Dimitar Bechev gives his views on Aleksandar Vucic’s public lecture at the LSE, taken place on 27th Oct: “Vucic’s London trip confirms that he has been embraced by important EU capitals, perhaps as the lesser evil, or for lack of a credible alternative. That continues to dishearten liberals in Serbia who believe the country is backsliding”, he writes.
“I am changing every day, learning new things.” No, that is not an echo from Emir Kusturica’s 1981 classic Do You Remember Dolly Bell but one of the quotes from the speech that Serbia’s Prime Minister, Aleksandar Vucic, made at the London School of Economics, LSE, on Monday.
Facing a packed hall, Serbia’s leader projected confidence, fending off tough questions on media freedom, recalling how the government handled the recent Gay Pride Parade and underscoring the fact that the ballot box has confirmed his popular legitimacy.
Vucic focused on the economy and underscored his resolve to make Serbia a top performer in this field. “We want to lead in building highways, attracting investment and agriculture,” he said.
He waxed lyrical about his early days as an ambitious young man, working at a London corner shop, only to make it to the top of Serbian politics. Indeed, he drew an implicit parallel that between his personal story and Serbia’s drive to succeed.
He highlighted legislative changes in areas such as privatisation, the labour market and bankruptcy regulations as the key to success, adding that Air Serbia is by far the best carrier in the region.
While some might dismiss his rhetoric as a PR effort to charm a British audience, on another level it points to a narrative shift. Vucic and his Serbian Progressive Party originally gained traction with the West by playing along on Kosovo.
But the EU-led talks on “normalisation” of ties with Pristina are now on hold while the politicians in Kosovo wrangle over the formation of a new government. Meanwhile, the drama at the recent Serbia-Albania Euro 2016 qualifier match has fanned nationalist passions.
The Prime Minister did say a few words about the match and about Albania, Kosovo, Bosnia and the rest of the Western Balkans but clearly that was not his main selling point. Vucic the reformer has come to replace Vucic the peacemaker.
We have yet to see how far the effort to curb the fiscal deficit, restructure loss-making state enterprises and boost competitiveness will go, however. It is not inconceivable that the government’s zeal for reform will wear thin as the winter sets in and as popular discontent picks up.
Cuts in public-sector wages and pensions announced last year may convince the IMF that Serbia is on the right track and merits an accord. They may well not succeed in rekindling growth and drawing foreign investors, which is reportedly the primary goal of Vucic’s trip to London. (He was adamant that Serbia has undertaken fiscal consolidation of its own volition, not under a diktat.)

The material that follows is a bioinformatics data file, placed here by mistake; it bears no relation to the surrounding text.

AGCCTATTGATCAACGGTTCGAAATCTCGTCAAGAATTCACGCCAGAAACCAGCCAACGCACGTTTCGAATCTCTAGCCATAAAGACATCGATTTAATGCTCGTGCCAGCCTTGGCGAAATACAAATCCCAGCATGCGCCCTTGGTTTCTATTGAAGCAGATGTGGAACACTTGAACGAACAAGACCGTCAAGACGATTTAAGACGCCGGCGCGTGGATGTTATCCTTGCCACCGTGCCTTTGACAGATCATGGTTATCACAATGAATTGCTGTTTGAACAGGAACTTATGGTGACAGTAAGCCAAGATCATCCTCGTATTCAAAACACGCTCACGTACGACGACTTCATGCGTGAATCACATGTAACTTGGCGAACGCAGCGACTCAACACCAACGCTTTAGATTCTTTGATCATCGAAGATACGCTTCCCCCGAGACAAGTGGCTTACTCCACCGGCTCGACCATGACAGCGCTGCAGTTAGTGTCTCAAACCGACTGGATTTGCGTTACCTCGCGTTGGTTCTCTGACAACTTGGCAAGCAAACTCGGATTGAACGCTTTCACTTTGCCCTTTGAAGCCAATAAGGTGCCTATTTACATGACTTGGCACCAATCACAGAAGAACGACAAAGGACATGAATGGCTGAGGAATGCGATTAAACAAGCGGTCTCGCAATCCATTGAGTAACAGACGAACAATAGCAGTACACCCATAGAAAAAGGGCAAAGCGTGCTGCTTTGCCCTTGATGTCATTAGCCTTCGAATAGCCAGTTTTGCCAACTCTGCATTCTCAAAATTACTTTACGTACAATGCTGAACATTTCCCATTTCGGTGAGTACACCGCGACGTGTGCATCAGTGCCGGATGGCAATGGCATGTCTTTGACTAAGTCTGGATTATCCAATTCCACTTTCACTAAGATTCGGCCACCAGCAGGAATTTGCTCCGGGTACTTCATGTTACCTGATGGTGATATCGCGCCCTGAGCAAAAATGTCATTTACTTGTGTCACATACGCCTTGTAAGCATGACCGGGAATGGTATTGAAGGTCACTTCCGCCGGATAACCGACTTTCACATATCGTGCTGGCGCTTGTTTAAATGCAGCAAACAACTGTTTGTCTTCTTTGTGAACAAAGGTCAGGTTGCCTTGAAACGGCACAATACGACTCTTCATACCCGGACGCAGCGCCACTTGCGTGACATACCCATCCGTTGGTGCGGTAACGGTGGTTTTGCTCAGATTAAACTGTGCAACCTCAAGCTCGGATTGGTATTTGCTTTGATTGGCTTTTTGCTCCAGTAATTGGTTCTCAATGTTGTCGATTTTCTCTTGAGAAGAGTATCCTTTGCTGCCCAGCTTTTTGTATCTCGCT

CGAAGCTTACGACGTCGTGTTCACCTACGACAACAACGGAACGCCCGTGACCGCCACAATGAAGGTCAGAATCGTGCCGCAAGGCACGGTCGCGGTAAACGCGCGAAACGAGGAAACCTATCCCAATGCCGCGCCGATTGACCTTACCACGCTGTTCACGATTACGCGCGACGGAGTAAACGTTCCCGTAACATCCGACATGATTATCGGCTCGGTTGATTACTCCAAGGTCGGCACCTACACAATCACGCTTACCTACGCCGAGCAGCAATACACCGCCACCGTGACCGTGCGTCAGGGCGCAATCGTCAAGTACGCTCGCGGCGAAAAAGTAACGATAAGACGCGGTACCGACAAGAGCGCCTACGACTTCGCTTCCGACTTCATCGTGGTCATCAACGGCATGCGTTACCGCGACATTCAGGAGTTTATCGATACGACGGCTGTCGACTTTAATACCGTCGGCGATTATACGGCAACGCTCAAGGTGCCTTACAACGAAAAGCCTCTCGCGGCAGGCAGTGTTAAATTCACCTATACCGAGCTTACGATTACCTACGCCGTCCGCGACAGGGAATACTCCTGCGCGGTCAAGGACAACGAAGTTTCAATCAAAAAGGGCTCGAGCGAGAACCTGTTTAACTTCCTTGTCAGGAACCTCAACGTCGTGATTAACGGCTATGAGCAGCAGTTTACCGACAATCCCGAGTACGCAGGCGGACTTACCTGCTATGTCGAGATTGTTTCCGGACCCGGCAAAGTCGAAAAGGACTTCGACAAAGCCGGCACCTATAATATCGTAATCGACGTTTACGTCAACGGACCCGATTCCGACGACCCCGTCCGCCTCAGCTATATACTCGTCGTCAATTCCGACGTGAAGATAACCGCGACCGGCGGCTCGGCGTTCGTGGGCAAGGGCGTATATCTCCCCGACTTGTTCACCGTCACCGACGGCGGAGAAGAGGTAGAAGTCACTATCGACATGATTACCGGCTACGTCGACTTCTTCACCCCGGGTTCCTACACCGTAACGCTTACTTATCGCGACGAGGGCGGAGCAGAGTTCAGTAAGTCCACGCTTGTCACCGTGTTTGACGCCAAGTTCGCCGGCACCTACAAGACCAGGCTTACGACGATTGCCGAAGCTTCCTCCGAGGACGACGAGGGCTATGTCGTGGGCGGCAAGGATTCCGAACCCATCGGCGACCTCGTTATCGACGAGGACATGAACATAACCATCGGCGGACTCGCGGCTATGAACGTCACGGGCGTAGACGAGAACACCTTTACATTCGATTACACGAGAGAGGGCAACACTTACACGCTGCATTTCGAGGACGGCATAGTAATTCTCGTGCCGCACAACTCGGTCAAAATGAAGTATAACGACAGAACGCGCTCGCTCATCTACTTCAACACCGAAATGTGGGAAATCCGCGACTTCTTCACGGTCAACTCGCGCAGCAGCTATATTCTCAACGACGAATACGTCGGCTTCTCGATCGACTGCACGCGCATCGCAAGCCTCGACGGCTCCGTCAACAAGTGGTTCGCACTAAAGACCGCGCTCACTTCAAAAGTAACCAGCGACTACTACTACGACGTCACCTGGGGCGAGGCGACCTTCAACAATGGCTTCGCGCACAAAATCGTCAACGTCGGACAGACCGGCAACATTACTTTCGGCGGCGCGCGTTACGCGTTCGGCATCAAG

Relations with Russia were also in the spotlight. Vucic was unapologetic about Serbia’s warm ties to Moscow and talked at length about the benefits of such massive energy projects as the South Stream gas pipeline.
At the same time, he reiterated that Serbia’s long-term, strategic target is to join the European Union. He reminded everyone of his statement at the joint press conference with Vladimir Putin during the Russian President’s recent visit to Belgrade. But it is questionable whether Putin objects to Serbia’s EU ambitions. If anything, the Kremlin stands to gain from having a close friend in Brussels.
The image of the tough-talking leader who stands up to Western pressure to impose sanctions on Russia – and to Moscow’s perceived ambitions to divert Serbia from its EU path – is mostly aimed at public opinion at home. It implicitly evokes memories of President Tito’s non-aligned foreign policy and has resonance with older voters.
Vucic’s London trip confirms that he has been embraced by important EU capitals, perhaps as the lesser evil, or for lack of a credible alternative. That continues to dishearten liberals in Serbia who believe the country is backsliding.
We are yet to see whether their worst fears will come true – and whether the Faustian bargain between Vucic and the EU backfires on all parties involved.
This article was originally published on Balkan Insight.
Note: This article gives the views of the author, and not the position of LSEE Research on SEE, nor of the London School of Economics.
Dimitar Bechev is Visiting Fellow at LSEE Research on South Eastern Europe, London School of Economics (LSE), and lectures in international politics at Sofia University. He was formerly Director of the Sofia Office at the European Council on Foreign Relations (ECFR) where he covered Turkey and the Western Balkans.